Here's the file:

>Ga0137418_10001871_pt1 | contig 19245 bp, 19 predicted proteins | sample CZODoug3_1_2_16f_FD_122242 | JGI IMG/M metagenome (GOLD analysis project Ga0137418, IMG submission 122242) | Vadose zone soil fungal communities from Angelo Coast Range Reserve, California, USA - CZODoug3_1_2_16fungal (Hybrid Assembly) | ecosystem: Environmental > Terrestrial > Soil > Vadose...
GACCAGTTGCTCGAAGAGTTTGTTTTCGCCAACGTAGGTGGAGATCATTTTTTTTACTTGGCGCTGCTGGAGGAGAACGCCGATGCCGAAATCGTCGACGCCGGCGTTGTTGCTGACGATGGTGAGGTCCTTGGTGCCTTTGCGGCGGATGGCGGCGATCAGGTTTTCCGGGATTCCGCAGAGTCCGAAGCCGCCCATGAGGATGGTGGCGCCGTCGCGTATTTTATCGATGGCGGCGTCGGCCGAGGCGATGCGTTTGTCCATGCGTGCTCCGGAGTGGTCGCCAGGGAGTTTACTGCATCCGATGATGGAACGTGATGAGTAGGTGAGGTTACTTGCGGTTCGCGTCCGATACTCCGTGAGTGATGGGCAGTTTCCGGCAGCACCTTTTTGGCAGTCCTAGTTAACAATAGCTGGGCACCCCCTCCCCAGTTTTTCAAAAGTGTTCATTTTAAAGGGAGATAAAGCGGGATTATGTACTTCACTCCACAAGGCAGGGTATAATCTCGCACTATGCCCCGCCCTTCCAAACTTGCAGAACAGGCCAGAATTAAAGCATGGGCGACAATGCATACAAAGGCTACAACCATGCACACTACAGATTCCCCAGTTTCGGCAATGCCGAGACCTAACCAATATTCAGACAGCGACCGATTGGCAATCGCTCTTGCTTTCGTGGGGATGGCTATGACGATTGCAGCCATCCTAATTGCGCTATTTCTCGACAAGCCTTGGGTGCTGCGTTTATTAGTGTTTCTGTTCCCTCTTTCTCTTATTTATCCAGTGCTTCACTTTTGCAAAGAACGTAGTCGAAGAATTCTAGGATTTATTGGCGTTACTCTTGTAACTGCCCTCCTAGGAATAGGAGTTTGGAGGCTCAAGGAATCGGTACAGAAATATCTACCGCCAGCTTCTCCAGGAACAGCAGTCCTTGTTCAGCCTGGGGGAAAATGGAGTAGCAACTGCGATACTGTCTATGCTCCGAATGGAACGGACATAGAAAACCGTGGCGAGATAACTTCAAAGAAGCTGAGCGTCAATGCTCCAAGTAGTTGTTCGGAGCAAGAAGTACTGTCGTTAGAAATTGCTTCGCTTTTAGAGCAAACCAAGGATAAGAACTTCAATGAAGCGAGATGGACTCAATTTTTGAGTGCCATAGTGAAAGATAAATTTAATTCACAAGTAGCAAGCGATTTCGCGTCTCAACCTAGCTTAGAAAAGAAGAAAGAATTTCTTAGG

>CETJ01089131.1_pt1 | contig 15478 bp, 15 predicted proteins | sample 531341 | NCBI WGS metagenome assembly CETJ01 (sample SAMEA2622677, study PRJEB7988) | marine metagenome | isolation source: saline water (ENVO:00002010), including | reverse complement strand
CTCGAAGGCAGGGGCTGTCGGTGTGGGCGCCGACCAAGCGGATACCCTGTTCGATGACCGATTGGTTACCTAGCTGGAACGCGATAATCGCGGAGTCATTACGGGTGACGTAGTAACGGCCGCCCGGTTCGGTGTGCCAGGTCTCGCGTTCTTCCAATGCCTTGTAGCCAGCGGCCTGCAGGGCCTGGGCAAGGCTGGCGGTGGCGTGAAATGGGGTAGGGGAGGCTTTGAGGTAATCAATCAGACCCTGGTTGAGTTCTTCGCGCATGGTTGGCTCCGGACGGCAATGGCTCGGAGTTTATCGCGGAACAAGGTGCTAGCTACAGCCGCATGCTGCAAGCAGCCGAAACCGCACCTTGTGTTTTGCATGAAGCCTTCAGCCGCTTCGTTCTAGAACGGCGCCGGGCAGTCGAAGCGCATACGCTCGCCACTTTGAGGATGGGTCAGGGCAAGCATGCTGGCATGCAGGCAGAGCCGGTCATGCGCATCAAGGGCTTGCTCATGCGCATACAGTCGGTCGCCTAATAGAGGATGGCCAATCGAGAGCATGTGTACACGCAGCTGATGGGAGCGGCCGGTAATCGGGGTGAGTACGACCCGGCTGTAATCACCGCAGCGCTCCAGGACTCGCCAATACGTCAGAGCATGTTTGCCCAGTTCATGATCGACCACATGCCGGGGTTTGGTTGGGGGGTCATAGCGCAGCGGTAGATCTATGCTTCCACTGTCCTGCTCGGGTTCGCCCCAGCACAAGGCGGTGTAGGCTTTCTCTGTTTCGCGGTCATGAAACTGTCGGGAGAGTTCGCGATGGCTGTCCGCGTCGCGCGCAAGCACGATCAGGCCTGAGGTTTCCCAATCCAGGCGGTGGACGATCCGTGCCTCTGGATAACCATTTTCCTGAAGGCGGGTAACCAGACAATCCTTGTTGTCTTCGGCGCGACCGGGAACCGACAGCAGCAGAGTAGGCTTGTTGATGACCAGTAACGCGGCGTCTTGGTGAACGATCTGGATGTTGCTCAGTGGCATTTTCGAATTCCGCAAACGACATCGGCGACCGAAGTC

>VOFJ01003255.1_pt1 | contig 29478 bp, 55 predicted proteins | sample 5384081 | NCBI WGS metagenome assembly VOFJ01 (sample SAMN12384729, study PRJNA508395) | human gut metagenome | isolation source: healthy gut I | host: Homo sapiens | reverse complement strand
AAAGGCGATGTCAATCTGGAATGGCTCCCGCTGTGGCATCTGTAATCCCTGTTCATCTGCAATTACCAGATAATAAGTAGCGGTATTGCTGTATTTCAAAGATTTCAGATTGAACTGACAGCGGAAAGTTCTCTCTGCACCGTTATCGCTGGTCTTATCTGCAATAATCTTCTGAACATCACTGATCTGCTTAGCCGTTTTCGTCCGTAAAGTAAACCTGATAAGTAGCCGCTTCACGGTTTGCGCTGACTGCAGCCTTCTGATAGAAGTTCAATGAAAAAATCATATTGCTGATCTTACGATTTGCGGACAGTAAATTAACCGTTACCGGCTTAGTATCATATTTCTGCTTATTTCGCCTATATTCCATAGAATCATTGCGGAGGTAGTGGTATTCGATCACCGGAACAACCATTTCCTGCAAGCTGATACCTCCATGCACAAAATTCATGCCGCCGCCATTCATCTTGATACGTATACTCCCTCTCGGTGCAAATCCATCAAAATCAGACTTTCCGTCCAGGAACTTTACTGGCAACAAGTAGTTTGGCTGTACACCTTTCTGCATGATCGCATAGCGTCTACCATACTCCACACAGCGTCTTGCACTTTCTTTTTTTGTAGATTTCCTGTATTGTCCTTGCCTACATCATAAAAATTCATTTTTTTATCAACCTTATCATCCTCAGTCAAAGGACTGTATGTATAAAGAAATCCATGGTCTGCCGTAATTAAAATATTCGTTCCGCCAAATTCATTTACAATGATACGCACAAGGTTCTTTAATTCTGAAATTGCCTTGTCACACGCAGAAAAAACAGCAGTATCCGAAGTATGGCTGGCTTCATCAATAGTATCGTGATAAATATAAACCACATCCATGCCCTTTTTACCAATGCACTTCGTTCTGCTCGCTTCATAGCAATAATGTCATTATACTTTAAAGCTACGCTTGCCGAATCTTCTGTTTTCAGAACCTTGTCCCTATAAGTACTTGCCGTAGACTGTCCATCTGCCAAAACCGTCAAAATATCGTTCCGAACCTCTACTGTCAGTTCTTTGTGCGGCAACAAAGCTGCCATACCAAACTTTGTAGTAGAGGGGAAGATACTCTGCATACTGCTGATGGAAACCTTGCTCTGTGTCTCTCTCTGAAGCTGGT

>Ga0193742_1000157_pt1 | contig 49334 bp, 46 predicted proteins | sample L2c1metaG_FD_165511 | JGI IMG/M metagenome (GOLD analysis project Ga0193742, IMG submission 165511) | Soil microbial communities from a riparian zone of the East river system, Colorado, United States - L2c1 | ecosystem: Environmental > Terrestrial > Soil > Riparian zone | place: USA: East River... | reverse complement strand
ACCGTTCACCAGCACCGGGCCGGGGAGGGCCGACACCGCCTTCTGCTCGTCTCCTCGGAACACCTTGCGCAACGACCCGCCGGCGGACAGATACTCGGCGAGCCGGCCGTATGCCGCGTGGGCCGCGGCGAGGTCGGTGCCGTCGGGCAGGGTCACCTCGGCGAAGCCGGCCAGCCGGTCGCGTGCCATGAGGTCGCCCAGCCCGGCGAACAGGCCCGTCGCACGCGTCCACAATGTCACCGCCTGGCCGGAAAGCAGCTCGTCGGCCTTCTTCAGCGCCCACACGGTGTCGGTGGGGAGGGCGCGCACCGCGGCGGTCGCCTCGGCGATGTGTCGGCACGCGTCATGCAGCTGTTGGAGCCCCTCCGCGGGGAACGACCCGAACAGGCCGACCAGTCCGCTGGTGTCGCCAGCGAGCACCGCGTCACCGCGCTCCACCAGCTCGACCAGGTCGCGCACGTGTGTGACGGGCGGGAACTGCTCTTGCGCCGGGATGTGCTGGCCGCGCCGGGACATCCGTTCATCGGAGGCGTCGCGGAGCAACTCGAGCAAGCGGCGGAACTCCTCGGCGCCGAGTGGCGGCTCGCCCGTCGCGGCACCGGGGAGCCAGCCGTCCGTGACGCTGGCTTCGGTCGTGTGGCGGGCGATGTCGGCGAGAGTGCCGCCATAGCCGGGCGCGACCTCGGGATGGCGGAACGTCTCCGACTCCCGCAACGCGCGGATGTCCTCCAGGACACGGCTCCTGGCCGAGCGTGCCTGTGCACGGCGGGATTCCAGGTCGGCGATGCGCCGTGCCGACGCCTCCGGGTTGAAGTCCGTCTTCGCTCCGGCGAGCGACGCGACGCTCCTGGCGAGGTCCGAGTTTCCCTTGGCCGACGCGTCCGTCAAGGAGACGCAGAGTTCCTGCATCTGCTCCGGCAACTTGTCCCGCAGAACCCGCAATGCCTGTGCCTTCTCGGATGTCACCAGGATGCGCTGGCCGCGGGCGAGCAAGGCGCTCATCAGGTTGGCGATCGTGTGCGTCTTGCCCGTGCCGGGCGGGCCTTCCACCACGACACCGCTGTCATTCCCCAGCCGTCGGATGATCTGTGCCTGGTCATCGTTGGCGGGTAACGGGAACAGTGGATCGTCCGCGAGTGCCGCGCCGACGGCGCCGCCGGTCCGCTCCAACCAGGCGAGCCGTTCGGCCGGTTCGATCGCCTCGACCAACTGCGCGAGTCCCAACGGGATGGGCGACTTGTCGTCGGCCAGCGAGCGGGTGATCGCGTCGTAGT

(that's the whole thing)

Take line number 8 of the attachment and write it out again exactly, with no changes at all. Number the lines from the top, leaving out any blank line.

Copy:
ACCGTTCACCAGCACCGGGCCGGGGAGGGCCGACACCGCCTTCTGCTCGTCTCCTCGGAACACCTTGCGCAACGACCCGCCGGCGGACAGATACTCGGCGAGCCGGCCGTATGCCGCGTGGGCCGCGGCGAGGTCGGTGCCGTCGGGCAGGGTCACCTCGGCGAAGCCGGCCAGCCGGTCGCGTGCCATGAGGTCGCCCAGCCCGGCGAACAGGCCCGTCGCACGCGTCCACAATGTCACCGCCTGGCCGGAAAGCAGCTCGTCGGCCTTCTTCAGCGCCCACACGGTGTCGGTGGGGAGGGCGCGCACCGCGGCGGTCGCCTCGGCGATGTGTCGGCACGCGTCATGCAGCTGTTGGAGCCCCTCCGCGGGGAACGACCCGAACAGGCCGACCAGTCCGCTGGTGTCGCCAGCGAGCACCGCGTCACCGCGCTCCACCAGCTCGACCAGGTCGCGCACGTGTGTGACGGGCGGGAACTGCTCTTGCGCCGGGATGTGCTGGCCGCGCCGGGACATCCGTTCATCGGAGGCGTCGCGGAGCAACTCGAGCAAGCGGCGGAACTCCTCGGCGCCGAGTGGCGGCTCGCCCGTCGCGGCACCGGGGAGCCAGCCGTCCGTGACGCTGGCTTCGGTCGTGTGGCGGGCGATGTCGGCGAGAGTGCCGCCATAGCCGGGCGCGACCTCGGGATGGCGGAACGTCTCCGACTCCCGCAACGCGCGGATGTCCTCCAGGACACGGCTCCTGGCCGAGCGTGCCTGTGCACGGCGGGATTCCAGGTCGGCGATGCGCCGTGCCGACGCCTCCGGGTTGAAGTCCGTCTTCGCTCCGGCGAGCGACGCGACGCTCCTGGCGAGGTCCGAGTTTCCCTTGGCCGACGCGTCCGTCAAGGAGACGCAGAGTTCCTGCATCTGCTCCGGCAACTTGTCCCGCAGAACCCGCAATGCCTGTGCCTTCTCGGATGTCACCAGGATGCGCTGGCCGCGGGCGAGCAAGGCGCTCATCAGGTTGGCGATCGTGTGCGTCTTGCCCGTGCCGGGCGGGCCTTCCACCACGACACCGCTGTCATTCCCCAGCCGTCGGATGATCTGTGCCTGGTCATCGTTGGCGGGTAACGGGAACAGTGGATCGTCCGCGAGTGCCGCGCCGACGGCGCCGCCGGTCCGCTCCAACCAGGCGAGCCGTTCGGCCGGTTCGATCGCCTCGACCAACTGCGCGAGTCCCAACGGGATGGGCGACTTGTCGTCGGCCAGCGAGCGGGTGATCGCGTCGTAGT